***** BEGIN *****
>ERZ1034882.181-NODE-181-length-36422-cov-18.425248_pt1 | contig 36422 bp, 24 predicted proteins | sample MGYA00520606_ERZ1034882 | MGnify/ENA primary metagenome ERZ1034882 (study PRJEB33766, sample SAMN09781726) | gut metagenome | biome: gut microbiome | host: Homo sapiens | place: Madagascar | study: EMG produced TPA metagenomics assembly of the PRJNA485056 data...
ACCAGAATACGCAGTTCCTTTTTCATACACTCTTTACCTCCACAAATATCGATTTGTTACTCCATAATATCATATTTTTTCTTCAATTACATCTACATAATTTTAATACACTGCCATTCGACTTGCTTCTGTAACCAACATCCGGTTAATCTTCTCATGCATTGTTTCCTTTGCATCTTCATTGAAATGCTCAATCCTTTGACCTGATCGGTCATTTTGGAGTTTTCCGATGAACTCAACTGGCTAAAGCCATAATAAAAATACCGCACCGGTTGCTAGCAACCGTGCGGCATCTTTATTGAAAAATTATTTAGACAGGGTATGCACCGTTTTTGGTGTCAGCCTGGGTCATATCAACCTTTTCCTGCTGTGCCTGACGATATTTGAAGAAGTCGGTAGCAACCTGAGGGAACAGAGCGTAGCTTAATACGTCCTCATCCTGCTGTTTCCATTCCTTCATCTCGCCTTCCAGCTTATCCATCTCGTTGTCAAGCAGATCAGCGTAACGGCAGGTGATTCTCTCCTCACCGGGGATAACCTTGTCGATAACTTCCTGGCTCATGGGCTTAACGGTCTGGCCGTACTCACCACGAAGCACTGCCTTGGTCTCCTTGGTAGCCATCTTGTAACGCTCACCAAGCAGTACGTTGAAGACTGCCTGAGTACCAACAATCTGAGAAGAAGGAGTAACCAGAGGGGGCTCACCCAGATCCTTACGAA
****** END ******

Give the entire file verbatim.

>ERZ1034882.181-NODE-181-length-36422-cov-18.425248_pt1 | contig 36422 bp, 24 predicted proteins | sample MGYA00520606_ERZ1034882 | MGnify/ENA primary metagenome ERZ1034882 (study PRJEB33766, sample SAMN09781726) | gut metagenome | biome: gut microbiome | host: Homo sapiens | place: Madagascar | study: EMG produced TPA metagenomics assembly of the PRJNA485056 data...
ACCAGAATACGCAGTTCCTTTTTCATACACTCTTTACCTCCACAAATATCGATTTGTTACTCCATAATATCATATTTTTTCTTCAATTACATCTACATAATTTTAATACACTGCCATTCGACTTGCTTCTGTAACCAACATCCGGTTAATCTTCTCATGCATTGTTTCCTTTGCATCTTCATTGAAATGCTCAATCCTTTGACCTGATCGGTCATTTTGGAGTTTTCCGATGAACTCAACTGGCTAAAGCCATAATAAAAATACCGCACCGGTTGCTAGCAACCGTGCGGCATCTTTATTGAAAAATTATTTAGACAGGGTATGCACCGTTTTTGGTGTCAGCCTGGGTCATATCAACCTTTTCCTGCTGTGCCTGACGATATTTGAAGAAGTCGGTAGCAACCTGAGGGAACAGAGCGTAGCTTAATACGTCCTCATCCTGCTGTTTCCATTCCTTCATCTCGCCTTCCAGCTTATCCATCTCGTTGTCAAGCAGATCAGCGTAACGGCAGGTGATTCTCTCCTCACCGGGGATAACCTTGTCGATAACTTCCTGGCTCATGGGCTTAACGGTCTGGCCGTACTCACCACGAAGCACTGCCTTGGTCTCCTTGGTAGCCATCTTGTAACGCTCACCAAGCAGTACGTTGAAGACTGCCTGAGTACCAACAATCTGAGAAGAAGGAGTAACCAGAGGGGGCTCACCCAGATCCTTACGAA